Signed by such writers as W.E.B. Dubois, Theodore Ward and Dorothy Parker, the letter described a climate that was a major factor in the need for Harlem’s writers to unionize and promote respectful African American representation. The guild’s first meeting space was above a humble storefront at 125th Street and Lexington Avenue. As the years went by, the Guild gained members and recognition and was honored by the United Nations Society of Writers in 1977. The guild has seen its authors produce and publish over 600 works of literary fiction and nonfiction.
The November celebration was held in the Schomburg Center’s Aaron Douglas Meeting Room, which is decorated with the murals of the eponymous Harlem Renaissance painter, illustrator and visual arts educator. The evening’s main event was a panel consisting of its contemporary members: novelist Judy Andrews, novelist Eartha Watts Hicks, poet and essayist Marc W. Polite, journalist Angela Dewes, historical novelist Minnette Coleman, and spoken-word poet John Robinson, who sat at a long table in front of an audience of all ages, including “special guests,” seventh-graders from the nearby Democracy Preparatory School.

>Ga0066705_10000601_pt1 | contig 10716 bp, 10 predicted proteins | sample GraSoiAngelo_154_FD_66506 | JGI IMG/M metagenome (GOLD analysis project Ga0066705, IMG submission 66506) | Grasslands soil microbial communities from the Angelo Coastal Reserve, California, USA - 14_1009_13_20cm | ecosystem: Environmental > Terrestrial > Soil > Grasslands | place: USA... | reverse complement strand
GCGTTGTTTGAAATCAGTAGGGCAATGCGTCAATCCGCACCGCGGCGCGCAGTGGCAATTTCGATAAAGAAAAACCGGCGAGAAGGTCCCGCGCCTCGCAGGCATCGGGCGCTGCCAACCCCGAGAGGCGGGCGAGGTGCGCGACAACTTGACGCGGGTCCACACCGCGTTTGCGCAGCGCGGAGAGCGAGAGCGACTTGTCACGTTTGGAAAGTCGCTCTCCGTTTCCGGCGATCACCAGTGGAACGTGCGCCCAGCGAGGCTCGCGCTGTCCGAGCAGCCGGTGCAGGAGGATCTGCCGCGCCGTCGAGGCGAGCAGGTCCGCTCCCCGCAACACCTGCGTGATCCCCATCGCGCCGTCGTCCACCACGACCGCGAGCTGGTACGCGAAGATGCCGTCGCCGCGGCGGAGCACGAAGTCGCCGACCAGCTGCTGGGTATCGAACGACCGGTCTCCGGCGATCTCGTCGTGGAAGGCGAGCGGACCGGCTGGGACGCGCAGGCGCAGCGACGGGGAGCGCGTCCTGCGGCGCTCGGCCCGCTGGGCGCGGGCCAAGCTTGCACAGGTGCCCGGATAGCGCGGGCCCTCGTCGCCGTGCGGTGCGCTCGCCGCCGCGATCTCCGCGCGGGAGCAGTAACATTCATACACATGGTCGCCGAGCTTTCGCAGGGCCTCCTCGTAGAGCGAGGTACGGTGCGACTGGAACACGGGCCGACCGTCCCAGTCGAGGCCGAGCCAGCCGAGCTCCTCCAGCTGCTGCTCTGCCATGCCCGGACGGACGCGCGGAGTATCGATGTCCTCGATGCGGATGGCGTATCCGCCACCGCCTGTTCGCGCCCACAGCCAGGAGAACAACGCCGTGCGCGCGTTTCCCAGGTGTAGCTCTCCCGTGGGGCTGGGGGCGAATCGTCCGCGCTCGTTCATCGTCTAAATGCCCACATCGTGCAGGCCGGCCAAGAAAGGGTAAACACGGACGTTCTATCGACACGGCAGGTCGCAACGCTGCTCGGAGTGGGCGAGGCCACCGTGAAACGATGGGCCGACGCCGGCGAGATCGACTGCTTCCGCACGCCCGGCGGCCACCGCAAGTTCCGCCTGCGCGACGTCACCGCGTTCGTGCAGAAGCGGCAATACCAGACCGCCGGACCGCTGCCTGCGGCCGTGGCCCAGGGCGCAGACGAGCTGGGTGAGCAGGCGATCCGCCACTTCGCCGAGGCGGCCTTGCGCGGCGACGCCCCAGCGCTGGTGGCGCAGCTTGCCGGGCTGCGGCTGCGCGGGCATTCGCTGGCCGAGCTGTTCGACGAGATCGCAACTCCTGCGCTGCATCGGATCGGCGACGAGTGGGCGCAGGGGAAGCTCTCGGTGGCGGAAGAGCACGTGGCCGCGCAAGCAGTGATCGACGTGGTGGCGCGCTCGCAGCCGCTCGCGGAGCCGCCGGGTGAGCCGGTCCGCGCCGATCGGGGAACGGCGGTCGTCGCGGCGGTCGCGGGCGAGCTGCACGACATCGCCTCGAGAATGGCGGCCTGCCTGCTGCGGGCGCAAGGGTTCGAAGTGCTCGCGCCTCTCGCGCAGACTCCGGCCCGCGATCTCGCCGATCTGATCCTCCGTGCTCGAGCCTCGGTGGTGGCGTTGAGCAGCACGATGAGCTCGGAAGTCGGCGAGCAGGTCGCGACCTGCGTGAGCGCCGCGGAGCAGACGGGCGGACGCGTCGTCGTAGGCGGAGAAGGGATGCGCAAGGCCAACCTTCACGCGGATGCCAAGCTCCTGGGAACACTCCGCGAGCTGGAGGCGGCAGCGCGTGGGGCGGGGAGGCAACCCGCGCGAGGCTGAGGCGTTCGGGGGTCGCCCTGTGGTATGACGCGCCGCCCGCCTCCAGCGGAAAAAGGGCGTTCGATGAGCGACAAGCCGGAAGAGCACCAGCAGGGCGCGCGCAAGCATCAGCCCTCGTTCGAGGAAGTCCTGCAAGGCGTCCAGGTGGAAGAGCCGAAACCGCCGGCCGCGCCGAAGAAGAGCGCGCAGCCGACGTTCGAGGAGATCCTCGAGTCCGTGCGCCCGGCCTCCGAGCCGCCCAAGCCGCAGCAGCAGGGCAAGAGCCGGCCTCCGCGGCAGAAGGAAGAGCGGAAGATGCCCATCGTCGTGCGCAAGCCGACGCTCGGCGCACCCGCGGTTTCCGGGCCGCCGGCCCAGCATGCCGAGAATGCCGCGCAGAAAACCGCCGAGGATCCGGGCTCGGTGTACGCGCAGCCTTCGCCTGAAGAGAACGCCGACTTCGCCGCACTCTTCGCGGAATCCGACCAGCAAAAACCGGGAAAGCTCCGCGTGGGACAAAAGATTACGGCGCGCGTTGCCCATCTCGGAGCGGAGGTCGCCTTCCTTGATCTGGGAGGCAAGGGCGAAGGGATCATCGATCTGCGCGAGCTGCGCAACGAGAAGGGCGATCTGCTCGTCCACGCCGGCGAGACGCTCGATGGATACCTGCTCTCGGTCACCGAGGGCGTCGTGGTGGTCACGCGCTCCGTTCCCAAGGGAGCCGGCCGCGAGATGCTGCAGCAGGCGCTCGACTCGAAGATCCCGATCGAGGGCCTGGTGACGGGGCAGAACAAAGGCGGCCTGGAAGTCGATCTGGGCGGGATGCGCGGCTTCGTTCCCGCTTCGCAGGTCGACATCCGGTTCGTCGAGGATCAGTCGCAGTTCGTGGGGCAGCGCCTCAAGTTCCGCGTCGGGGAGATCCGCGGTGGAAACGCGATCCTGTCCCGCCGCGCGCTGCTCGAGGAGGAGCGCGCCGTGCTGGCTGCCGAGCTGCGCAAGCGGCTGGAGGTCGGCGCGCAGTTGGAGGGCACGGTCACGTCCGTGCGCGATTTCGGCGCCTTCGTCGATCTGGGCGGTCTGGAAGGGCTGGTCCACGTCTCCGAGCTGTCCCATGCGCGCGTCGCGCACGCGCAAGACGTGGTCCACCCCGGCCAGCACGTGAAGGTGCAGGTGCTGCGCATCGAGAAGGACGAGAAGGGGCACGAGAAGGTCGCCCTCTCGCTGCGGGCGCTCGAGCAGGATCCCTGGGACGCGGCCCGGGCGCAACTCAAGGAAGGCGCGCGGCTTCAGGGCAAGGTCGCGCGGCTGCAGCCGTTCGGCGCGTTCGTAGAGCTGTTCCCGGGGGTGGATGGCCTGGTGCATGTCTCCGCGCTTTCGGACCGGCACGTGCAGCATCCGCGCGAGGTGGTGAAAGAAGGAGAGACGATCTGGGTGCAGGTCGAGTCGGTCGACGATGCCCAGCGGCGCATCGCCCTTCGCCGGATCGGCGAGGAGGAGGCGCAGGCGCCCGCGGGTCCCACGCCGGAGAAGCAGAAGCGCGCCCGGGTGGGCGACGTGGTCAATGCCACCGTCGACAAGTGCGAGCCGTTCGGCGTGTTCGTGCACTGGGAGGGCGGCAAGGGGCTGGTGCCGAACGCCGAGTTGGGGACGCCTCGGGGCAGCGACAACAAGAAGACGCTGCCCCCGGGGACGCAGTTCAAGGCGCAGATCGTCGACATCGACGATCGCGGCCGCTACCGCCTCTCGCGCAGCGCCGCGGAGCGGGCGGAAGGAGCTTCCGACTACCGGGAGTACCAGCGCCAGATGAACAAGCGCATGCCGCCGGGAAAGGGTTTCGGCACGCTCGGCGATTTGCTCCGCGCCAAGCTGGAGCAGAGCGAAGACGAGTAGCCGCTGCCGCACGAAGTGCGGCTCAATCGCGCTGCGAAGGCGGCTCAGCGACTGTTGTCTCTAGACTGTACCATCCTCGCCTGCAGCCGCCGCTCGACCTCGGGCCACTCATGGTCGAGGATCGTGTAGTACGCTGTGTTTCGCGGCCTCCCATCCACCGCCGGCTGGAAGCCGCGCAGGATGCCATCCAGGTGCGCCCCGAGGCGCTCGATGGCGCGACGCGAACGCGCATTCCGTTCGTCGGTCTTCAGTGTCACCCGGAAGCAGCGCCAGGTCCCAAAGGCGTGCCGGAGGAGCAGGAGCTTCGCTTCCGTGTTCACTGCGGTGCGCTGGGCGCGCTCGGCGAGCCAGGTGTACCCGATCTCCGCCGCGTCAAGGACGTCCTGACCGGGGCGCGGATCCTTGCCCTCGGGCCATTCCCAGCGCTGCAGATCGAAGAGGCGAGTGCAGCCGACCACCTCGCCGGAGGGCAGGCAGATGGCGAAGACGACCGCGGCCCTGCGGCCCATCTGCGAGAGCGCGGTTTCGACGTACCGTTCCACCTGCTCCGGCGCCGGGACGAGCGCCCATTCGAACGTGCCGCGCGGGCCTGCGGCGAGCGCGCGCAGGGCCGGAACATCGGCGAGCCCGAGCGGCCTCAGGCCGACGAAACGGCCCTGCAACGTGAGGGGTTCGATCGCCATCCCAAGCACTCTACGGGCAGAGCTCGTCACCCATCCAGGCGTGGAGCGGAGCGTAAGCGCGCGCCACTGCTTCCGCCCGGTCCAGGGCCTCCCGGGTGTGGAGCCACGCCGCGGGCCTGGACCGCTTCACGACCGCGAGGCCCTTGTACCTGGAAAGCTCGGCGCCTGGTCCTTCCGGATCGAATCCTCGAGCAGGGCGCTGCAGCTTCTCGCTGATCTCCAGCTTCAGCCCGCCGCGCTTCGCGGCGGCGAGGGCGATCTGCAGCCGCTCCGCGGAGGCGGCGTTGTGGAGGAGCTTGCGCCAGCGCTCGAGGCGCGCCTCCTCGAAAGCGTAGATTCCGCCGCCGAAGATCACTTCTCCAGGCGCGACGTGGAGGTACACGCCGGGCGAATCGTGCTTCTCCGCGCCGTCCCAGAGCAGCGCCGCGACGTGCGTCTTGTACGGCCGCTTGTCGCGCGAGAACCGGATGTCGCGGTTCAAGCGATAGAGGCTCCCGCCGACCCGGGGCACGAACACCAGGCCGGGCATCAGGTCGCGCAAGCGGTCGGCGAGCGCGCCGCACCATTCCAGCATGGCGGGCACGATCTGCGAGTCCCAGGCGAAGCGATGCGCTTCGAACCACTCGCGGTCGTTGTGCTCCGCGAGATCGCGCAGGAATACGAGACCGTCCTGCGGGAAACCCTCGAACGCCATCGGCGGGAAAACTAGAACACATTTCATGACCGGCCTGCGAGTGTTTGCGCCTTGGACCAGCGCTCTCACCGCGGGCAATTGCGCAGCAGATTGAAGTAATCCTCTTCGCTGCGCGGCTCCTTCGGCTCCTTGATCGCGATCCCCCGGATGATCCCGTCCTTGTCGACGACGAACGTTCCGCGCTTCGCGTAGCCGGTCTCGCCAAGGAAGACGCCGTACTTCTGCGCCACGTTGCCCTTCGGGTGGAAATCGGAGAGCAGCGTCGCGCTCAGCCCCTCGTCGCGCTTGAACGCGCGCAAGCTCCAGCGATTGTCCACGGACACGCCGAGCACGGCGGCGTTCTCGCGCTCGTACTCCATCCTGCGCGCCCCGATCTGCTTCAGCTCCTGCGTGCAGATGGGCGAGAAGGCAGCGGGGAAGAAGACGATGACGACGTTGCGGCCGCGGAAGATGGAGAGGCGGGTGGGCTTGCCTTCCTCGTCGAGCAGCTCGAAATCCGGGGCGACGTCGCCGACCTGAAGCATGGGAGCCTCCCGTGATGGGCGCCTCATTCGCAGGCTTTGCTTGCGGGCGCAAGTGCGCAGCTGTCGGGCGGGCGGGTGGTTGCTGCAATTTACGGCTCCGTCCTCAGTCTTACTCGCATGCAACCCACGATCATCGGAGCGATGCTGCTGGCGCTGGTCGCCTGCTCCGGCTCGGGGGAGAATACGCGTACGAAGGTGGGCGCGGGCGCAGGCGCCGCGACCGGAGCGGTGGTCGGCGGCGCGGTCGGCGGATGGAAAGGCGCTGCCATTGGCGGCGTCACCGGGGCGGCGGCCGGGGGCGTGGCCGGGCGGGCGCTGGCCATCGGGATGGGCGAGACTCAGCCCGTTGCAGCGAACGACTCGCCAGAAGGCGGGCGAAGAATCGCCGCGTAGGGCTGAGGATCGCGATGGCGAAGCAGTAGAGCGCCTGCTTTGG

Opening the event, longtime member Sylvia L. White approached the podium while a band played “So What,” the first track of Miles Davis’ “Kind of Blue” album. As sounds from the piano and bass filled the space, White read a list of names: “Maya Angelou, Amiri Baraka, Henry Belafonte, Alice Childress, Dr. John Henrik Clarke, Sidney Poitier,” and added, “Some of these names are household names, others are known in academic and literary circles. The thing that all of these illustrious writers and performers share in common is that they were, at one time, members of The Harlem Writers Guild.”
The first speaker was Betty Ann Jackson, who has been a member of the guild for 37 years.
“Yes, I am old, and I’m proud of it,” said Jackson.
She recounted the story of her introduction to the guild in the spring of 1982, when she attended the very first Black Writers Conference sponsored by Medgar Evers College in Brooklyn. Abandoned by her date, she went to find a table with “a pretty good view” of the front podium with people who she could enjoy the evening’s festivities with, “preferably smokers” since it was a no-alcohol event.